More about me

I was standing in front of my fourth-grade class when I decided that maybe I should write for a living.

 

A tiny, shy, bespectacled boy, I was not a seeker of attention. But here, reading one of my creative writing pieces, I grabbed the attention of my peers and even got laughs.

 

Apparently, I could tell a story. A few decades later, I’m still trying my best to tell stories.

In between, my passion for writing propelled me to college, where I learned how to write and edit for newspapers. I also met the woman who would become my wife through writing. And, yes, she’s a writer, too.

I wrote for newspapers for more than 15 years, using my notebook and keyboard to tell about the daily dramas—big and small, tragic and comic—that filled the pages of community newspapers in towns across Oregon and Washington.

When the digital age began to swallow the paper-and-ink news industry, my writing and editing skills launched me into a new direction, first in corporate communications and now in business-to-business marketing. I now have a more formal title than “reporter,” but my work still revolves around conveying ideas and telling stories.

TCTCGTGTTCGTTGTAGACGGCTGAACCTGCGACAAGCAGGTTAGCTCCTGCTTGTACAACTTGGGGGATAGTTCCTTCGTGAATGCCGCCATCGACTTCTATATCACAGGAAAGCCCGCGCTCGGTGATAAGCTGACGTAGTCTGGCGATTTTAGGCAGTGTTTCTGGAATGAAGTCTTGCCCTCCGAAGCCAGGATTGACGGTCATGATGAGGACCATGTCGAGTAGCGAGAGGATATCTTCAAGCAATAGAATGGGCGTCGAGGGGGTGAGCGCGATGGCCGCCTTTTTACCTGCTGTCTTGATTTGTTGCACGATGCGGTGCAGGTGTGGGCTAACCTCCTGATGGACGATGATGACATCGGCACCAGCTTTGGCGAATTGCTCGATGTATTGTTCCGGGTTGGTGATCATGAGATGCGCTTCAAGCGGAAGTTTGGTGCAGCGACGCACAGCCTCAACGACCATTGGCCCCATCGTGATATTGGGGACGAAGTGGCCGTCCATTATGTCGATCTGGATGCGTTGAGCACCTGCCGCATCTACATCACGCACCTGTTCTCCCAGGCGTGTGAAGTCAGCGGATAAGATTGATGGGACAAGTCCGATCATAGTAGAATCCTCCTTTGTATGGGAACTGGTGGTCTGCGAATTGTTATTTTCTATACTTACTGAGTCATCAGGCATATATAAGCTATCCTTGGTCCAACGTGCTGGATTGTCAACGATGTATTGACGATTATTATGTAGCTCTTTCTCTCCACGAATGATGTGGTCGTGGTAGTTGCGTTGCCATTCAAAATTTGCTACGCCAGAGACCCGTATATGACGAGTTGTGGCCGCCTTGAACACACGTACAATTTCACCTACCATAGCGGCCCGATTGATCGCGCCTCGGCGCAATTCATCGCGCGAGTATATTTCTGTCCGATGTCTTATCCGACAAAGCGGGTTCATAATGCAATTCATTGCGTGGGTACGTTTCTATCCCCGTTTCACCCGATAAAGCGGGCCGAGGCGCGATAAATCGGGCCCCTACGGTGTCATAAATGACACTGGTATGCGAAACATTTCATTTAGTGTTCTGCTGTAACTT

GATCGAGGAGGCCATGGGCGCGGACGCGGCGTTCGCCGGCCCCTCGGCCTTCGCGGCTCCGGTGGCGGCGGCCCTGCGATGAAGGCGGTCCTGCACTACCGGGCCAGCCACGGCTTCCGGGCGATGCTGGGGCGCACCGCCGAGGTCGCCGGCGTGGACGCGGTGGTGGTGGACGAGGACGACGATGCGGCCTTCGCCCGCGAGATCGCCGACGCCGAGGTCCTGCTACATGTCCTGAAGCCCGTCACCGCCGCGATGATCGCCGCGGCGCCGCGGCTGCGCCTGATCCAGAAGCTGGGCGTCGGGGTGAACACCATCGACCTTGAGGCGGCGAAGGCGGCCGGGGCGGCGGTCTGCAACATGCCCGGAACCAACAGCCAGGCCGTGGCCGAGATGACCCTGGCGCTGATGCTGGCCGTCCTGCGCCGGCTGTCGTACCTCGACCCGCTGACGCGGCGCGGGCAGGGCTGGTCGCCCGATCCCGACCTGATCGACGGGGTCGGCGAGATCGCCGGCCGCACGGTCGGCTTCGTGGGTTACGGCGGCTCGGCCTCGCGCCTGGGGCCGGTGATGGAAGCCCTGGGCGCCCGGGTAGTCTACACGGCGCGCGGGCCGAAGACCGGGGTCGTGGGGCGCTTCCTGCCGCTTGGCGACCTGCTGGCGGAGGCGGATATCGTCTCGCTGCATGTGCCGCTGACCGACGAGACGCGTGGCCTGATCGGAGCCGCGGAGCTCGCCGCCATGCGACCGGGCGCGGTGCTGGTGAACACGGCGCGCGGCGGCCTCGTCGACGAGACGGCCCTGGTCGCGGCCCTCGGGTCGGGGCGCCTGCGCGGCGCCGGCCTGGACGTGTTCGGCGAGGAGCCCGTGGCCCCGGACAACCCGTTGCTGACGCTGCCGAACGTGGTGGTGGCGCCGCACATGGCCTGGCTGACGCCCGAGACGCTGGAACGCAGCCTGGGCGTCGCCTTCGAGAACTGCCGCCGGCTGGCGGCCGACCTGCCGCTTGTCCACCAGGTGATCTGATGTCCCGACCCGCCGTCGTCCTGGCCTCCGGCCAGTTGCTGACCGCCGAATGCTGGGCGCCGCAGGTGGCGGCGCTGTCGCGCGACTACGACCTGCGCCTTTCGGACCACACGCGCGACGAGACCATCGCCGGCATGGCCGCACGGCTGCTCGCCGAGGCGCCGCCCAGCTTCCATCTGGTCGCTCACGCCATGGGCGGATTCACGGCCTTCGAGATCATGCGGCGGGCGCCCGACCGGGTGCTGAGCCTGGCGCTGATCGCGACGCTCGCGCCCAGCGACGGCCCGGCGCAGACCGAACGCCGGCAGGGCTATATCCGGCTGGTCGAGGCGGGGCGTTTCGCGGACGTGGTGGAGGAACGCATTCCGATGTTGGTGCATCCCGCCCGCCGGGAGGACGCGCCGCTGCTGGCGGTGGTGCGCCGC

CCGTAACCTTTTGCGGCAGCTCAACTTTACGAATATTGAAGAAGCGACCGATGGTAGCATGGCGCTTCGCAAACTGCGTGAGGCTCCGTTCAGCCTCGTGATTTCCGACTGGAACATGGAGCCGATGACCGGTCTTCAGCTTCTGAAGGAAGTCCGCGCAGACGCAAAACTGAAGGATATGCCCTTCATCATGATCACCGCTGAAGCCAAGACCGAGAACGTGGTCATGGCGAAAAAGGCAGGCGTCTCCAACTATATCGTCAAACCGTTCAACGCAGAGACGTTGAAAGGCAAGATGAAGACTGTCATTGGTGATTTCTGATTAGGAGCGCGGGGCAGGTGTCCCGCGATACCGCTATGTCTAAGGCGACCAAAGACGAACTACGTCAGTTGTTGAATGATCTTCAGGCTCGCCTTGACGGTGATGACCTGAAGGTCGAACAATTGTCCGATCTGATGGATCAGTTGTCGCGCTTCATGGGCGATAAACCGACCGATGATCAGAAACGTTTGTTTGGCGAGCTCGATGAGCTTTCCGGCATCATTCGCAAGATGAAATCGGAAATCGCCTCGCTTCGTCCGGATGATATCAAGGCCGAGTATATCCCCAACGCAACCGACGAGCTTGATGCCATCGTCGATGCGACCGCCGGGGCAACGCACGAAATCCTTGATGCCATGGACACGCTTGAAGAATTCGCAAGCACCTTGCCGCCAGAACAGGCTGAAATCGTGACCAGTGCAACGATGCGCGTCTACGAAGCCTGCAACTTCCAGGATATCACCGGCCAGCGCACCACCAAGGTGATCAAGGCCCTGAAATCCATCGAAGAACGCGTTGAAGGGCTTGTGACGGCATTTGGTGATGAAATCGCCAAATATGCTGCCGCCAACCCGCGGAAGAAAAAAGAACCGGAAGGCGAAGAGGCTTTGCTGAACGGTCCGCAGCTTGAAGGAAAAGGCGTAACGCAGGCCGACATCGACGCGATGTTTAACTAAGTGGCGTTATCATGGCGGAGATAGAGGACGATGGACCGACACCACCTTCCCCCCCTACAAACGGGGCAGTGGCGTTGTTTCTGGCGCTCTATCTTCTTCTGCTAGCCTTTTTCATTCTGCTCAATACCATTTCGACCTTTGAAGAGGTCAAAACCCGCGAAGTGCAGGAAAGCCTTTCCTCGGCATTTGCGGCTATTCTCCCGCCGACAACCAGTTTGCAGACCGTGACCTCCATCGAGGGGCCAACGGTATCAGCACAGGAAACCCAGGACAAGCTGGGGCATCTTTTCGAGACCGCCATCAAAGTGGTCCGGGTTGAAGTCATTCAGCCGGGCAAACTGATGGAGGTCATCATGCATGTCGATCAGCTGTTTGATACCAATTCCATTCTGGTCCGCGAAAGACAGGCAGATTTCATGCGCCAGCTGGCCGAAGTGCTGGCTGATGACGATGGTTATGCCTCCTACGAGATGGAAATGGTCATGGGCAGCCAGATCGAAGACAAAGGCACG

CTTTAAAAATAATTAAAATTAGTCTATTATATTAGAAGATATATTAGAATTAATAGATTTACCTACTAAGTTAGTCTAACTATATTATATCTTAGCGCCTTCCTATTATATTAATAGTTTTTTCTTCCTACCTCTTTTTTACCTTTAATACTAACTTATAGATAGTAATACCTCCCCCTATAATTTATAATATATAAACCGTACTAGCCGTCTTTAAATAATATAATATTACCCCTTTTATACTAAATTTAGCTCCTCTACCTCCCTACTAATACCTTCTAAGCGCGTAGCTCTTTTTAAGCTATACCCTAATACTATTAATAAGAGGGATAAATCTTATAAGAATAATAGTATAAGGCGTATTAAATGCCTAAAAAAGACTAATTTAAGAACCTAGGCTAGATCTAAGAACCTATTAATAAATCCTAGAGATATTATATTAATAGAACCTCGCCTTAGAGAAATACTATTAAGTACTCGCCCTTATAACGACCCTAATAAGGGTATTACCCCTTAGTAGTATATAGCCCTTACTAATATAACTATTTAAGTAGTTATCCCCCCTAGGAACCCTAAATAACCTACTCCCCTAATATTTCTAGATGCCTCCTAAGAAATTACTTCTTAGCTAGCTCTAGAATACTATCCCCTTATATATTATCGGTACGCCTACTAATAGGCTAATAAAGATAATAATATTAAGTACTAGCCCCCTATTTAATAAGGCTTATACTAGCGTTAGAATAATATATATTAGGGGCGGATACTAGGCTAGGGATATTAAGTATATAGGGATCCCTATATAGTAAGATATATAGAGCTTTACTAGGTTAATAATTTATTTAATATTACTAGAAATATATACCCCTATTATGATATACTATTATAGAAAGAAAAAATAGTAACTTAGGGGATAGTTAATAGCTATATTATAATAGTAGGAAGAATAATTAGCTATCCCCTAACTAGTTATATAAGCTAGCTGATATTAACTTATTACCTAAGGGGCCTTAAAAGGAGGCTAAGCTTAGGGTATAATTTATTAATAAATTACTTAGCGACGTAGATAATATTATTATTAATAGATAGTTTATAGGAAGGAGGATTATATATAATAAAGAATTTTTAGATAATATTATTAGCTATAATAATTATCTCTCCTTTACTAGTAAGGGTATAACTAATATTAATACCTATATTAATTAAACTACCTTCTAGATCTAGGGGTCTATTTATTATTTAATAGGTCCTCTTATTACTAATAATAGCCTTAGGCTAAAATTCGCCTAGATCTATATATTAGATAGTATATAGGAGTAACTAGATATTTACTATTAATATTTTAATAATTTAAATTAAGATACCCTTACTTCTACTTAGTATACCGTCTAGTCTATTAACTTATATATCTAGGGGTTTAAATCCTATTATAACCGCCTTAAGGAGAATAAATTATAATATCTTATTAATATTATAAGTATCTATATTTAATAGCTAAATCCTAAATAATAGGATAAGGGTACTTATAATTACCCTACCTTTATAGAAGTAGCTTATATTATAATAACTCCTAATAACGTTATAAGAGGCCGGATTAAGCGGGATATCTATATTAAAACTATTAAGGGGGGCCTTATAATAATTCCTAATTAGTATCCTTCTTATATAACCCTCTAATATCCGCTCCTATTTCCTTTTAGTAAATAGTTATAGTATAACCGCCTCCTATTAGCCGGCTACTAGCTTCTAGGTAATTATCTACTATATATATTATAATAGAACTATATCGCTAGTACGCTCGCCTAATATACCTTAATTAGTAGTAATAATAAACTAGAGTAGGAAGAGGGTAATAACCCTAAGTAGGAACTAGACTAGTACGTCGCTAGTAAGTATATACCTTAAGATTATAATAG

I also have three children who keep me and my wife busy, I listen to music obsessively, run slowly, read and get ridiculously involved in rooting for Seattle’s sports teams, along with the Wildcats of Linfield College and the Gonzaga Bulldogs. According to a radio club based in Hungary, I’m one of North America’s best at tuning in faraway, low-powered shortwave stations during the past three years. I’ve yet to figure out how to monetize that skill.  

Additionally, I portray a volcano and a smaller local mountain on Twitter.